Longform

Denver's Own Royal Tenenbaums

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Plus, in his crusade against disorder, the inventor left behind the great whirling engine that is his family, the most fantastic of all his creations. It continues chugging along even without its central, steadfast piston, picking up where he left off.

Soon after the funeral, Tomicah, Levi and Corban traveled to New York to accept the NASA "Create the Future" award, not as a final tribute to their father, but as the next step toward the engine's implementation. Family members, working alongside Timber's business partners and colleagues at the University of Denver, are planning to build a basic prototype of the IRIS, and many believe the device's potential has skyrocketed thanks to escalating gas prices. "All of us felt very strongly that we couldn't let this die," says Tomicah. "At least in the years between today and when we're able to move off fossil fuels, we hope this will become the solution."

Back in Denver, the big white house remains as busy as ever. Brothers and sisters pop in from distant ports, take their seats at the dining room table and add their voices to the ruckus. They help with the morning Dante lessons and trips to the art museum, fill the dining room with lilacs — Annette's favorite — and encourage their younger brothers and sisters to always follow their bliss, just as Timber did for them.

There are the tearful nights, says Corban over the phone from China, "but the biggest inheritance our dad left us was each other. We are able to rely on each other, to support each other, and to know there will always be someone there for us. That knowledge makes dealing with this so much easier and so much less scary."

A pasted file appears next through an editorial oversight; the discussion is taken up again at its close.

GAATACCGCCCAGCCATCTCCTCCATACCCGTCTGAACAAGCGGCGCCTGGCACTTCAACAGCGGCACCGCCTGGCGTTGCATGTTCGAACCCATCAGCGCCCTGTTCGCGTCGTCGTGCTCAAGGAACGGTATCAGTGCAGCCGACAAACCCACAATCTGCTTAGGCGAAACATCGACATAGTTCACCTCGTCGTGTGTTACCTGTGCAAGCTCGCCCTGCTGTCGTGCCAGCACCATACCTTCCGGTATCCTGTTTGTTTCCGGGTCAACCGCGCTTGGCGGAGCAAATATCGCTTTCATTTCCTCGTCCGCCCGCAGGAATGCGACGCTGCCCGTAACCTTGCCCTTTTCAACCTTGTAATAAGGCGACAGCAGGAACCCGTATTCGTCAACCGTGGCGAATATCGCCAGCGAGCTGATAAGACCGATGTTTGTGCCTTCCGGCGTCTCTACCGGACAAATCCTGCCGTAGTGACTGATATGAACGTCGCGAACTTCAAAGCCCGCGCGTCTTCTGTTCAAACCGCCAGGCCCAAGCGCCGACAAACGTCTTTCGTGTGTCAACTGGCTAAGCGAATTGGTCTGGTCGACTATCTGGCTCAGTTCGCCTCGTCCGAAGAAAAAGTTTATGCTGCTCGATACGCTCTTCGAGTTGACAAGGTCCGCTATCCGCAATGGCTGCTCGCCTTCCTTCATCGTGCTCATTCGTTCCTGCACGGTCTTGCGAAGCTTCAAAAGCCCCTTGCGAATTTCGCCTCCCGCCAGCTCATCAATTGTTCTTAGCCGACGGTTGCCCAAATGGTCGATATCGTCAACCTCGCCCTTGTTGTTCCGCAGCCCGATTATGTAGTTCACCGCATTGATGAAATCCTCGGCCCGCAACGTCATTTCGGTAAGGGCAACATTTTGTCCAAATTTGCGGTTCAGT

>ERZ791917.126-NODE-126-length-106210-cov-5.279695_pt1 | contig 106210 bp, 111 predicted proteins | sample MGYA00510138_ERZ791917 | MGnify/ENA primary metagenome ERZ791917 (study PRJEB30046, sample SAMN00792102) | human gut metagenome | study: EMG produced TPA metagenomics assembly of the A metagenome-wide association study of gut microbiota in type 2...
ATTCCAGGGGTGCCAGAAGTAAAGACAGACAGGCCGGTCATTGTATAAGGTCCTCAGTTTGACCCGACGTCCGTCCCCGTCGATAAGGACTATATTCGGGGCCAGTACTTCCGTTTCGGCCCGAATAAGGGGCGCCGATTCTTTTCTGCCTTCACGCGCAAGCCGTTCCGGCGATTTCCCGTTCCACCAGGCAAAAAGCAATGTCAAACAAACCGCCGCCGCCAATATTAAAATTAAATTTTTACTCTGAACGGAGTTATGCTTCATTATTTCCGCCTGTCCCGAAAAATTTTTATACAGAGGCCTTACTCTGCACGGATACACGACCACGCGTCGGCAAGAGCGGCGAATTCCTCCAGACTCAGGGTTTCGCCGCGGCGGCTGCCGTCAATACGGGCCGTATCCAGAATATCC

And then, one by one, the children will be off again on distant adventures, each doing their part toward Tillemann-Dick world domination.

"There's not an hour that goes by when I don't think about what happened," says Shiloh, whipping up some olive bread in the kitchen before he packs for his internship with the Senate Foreign Affairs Committee in Washington, D. C. "But I have no option but to thrive. There is no alternative. If we all stayed together and didn't do anything, what would be the point of that?"

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Joel Warner is a former staff writer for Westword and International Business Times. He's also written for WIRED, Men's Journal, Men's Health, Bloomberg Businessweek, Popular Science, Slate, Grantland and many other publications. He's co-author of the 2014 book The Humor Code: A Global Search for What Makes Things Funny, published by Simon & Schuster.
Contact: Joel Warner